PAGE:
Click an image to learn about the individual 

Sihouette of Tom
Sihouette of Elizabeth
Sihouetted representation of Clarisse
Sihouetted representation of York
Sihouetted representation of Will
Hannah reverse_edited_edited.png
Sihouetted representation of Ephraim

The Taylor family of Marlpit Hall, like many of prominence and wealth in early Monmouth County, relied on slave labor. From around 1780 to 1830, Marlpit Hall was the primary residence of at least ten enslaved African Americans: York, Tom, MaryAnn, Elizabeth, William, Hannah, Matilda, Clarisse, Ephraim, and George. Four were likely born at Marlpit Hall. 

Marlpit Hall as tenant farmhouse 1887 taken by Edward Taylor
What is a kitchen family?

White families and enslaved black people often ate, slept, and worked within very close proximity to one another. Some households referred to enslaved African Americans as their "kitchen family;" a misleading term given the way these individuals were treated.

An 1818 inventory of Marlpit Hall's upper level kitchen chambers reveals modest provisions for the enslaved: straw beds and bedding, cots, a rocking cradle, and a trundle bed. Wool and linen wheels, as well as a quilting frame, suggest that some women also used this space for spinning and weaving. 

Emancipation the past and the future LCOP Thomas Nast 1865.jpg

The "Kitchen Family"

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Hurley Map of Africa section of Matawan_edited.jpg

Community of "Africa" near present day Matawan



I would like to tell you many things...I don't tell all, but I keep it in my heart.


                         Katy Schenck, 1851

                         Born into slavery in Freehold


The enslaved protested their condition daily in different ways. Rather than leaving their African heritage behind, they celebrated it - secretly - through religion, food, and music. Some pretended to be sick or did a poor job of their tasks, such as burning meals, breaking tools, or working slowly. Some staged insurrections or destroyed property. Escaping was also a brave act of resistance.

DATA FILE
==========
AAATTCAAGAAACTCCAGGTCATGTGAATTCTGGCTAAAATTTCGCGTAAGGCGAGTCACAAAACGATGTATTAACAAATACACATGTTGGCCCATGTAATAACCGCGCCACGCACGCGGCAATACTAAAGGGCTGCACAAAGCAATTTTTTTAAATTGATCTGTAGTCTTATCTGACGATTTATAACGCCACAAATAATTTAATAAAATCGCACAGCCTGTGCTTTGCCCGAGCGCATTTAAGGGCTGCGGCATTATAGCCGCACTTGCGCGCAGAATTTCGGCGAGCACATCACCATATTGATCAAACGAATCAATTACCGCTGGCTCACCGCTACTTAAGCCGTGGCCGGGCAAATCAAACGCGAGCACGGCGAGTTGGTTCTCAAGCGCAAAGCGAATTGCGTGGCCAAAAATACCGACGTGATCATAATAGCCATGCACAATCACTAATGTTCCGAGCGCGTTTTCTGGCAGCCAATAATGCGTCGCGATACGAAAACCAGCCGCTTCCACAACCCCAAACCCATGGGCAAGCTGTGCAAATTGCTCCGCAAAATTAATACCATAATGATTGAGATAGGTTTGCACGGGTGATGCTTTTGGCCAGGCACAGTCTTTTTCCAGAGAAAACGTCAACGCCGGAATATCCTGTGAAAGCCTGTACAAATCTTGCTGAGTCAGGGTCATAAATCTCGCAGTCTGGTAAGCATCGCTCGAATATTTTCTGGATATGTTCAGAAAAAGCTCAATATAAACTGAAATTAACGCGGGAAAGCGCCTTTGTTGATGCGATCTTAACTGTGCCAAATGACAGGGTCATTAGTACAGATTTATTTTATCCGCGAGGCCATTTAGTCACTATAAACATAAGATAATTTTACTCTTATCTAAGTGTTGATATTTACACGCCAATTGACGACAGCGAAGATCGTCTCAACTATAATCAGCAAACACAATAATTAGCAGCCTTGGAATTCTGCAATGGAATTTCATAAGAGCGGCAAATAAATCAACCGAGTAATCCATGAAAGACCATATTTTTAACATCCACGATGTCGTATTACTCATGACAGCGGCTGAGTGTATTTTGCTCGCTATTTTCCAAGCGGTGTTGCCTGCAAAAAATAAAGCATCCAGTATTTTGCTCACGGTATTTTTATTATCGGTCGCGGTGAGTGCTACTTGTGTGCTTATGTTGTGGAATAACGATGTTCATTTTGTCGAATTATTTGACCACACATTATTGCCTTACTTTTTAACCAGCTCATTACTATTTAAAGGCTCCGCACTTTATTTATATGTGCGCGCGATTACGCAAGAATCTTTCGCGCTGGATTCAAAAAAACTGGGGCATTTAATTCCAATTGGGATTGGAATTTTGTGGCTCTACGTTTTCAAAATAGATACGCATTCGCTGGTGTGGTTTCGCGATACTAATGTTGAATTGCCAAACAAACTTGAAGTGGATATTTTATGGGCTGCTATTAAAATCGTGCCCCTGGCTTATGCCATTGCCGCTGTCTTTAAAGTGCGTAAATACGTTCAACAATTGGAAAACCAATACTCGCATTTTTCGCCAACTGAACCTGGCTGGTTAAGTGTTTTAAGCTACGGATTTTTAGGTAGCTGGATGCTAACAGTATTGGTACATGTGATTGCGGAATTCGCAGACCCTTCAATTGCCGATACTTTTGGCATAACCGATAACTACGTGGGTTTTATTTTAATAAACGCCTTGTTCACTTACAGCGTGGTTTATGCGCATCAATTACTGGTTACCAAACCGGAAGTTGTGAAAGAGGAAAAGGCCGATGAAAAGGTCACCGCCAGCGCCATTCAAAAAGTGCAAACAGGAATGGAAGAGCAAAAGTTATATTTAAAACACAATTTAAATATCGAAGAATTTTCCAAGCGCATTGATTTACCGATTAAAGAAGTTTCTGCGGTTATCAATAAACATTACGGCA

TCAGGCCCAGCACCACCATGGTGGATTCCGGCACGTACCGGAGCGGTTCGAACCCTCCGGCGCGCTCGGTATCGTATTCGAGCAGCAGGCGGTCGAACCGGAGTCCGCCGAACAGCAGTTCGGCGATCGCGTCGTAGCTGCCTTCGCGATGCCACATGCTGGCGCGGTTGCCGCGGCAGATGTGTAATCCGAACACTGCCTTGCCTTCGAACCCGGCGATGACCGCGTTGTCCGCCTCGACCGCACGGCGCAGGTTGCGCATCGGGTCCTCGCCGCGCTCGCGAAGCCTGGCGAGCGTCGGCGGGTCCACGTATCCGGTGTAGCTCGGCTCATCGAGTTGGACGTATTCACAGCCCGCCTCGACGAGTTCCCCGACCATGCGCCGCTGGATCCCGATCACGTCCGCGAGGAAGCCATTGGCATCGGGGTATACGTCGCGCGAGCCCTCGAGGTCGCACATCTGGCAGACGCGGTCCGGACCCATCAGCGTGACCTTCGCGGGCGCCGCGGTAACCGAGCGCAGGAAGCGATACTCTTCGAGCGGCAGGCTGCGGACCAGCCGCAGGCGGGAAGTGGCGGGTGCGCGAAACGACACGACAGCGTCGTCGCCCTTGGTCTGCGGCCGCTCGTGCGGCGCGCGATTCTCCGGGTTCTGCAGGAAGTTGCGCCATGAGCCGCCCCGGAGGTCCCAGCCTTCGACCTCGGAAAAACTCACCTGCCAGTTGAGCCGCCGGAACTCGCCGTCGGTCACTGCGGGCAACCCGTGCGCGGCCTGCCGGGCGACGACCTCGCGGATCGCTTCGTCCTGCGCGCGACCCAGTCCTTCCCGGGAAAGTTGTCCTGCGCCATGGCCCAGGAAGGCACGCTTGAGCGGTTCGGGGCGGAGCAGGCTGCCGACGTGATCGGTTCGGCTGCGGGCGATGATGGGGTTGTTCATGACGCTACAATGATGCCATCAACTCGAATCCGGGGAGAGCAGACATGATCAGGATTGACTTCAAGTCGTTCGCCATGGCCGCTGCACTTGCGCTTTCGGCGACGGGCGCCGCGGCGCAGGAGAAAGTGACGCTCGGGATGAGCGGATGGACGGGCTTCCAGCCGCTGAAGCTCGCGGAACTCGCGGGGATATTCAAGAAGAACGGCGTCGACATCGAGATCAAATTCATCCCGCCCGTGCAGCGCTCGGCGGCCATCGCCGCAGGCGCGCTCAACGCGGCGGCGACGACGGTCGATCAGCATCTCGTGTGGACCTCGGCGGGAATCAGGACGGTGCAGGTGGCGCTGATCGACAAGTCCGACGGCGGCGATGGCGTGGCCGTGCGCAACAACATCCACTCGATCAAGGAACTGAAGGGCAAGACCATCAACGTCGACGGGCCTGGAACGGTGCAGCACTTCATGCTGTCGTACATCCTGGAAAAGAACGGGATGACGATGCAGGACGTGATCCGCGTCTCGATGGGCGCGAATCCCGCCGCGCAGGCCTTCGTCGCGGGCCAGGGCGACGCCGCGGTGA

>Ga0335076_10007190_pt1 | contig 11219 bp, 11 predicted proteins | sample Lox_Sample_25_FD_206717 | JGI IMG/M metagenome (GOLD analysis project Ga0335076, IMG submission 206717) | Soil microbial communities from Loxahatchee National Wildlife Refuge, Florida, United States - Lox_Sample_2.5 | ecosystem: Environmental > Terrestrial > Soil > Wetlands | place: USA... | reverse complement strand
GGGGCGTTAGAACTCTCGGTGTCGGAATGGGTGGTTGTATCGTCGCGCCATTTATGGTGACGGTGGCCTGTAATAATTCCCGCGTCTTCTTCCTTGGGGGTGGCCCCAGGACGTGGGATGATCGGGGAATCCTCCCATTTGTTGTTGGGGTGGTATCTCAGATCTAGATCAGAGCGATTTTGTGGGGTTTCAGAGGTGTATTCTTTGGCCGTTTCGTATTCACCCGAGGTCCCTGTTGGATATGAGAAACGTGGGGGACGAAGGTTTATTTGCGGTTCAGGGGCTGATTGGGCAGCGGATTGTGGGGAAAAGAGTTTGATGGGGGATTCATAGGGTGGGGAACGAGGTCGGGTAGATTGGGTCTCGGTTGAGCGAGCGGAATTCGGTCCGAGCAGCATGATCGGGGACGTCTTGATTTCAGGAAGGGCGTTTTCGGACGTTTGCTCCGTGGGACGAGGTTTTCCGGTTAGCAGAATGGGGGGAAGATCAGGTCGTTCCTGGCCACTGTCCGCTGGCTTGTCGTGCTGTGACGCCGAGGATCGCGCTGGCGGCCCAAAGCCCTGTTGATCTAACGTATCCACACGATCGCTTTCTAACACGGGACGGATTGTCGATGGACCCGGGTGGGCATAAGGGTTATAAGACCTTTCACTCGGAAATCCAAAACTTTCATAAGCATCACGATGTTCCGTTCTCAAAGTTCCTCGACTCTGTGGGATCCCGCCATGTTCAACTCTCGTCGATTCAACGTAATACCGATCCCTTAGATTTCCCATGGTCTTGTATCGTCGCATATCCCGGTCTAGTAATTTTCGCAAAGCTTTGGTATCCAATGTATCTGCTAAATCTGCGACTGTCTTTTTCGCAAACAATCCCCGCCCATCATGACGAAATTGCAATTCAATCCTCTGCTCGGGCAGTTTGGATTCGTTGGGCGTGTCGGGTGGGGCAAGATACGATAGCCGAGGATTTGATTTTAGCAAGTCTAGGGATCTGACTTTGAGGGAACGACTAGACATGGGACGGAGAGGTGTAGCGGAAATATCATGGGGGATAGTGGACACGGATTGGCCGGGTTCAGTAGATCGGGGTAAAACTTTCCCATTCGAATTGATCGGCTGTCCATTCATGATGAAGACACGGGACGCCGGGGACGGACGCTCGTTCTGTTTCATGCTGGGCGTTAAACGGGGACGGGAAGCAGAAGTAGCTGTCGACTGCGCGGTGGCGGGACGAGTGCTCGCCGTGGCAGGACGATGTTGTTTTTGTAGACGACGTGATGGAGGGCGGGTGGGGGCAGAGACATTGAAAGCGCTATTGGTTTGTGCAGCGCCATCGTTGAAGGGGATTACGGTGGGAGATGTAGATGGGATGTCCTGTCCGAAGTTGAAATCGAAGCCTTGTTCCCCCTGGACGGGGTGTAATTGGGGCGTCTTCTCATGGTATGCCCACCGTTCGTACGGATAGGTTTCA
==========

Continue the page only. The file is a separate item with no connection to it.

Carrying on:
Illustration of Black family escaping by lantern light in the night


How Do We Know

What We Know?

The stories of the enslaved at

Marlpit Hall were told using primary source documents and material

culture. Learn how to analyze

and use these tools!

Many Thanks to Our Advisory Panel:

Hank Bitten, Executive Director of the New Jersey Council for the Social Studies

Dr. Wendy Morales, Assistant Superintendent of the Monmouth Ocean Educational Services Committee

Noelle Lorraine Williams, Director of the African American History Program, New Jersey Historical Commission

Upper Elementary Level Resource:

Please visit the companion resource for grades 3-5 here, or find it at

Professional Development, Class Trips or Questions:

To arrange a professional development session or a class trip to our award-winning exhibit, Beneath the Floorboards: Whispers of the Enslaved at Marlpit Hall, please contact Dana at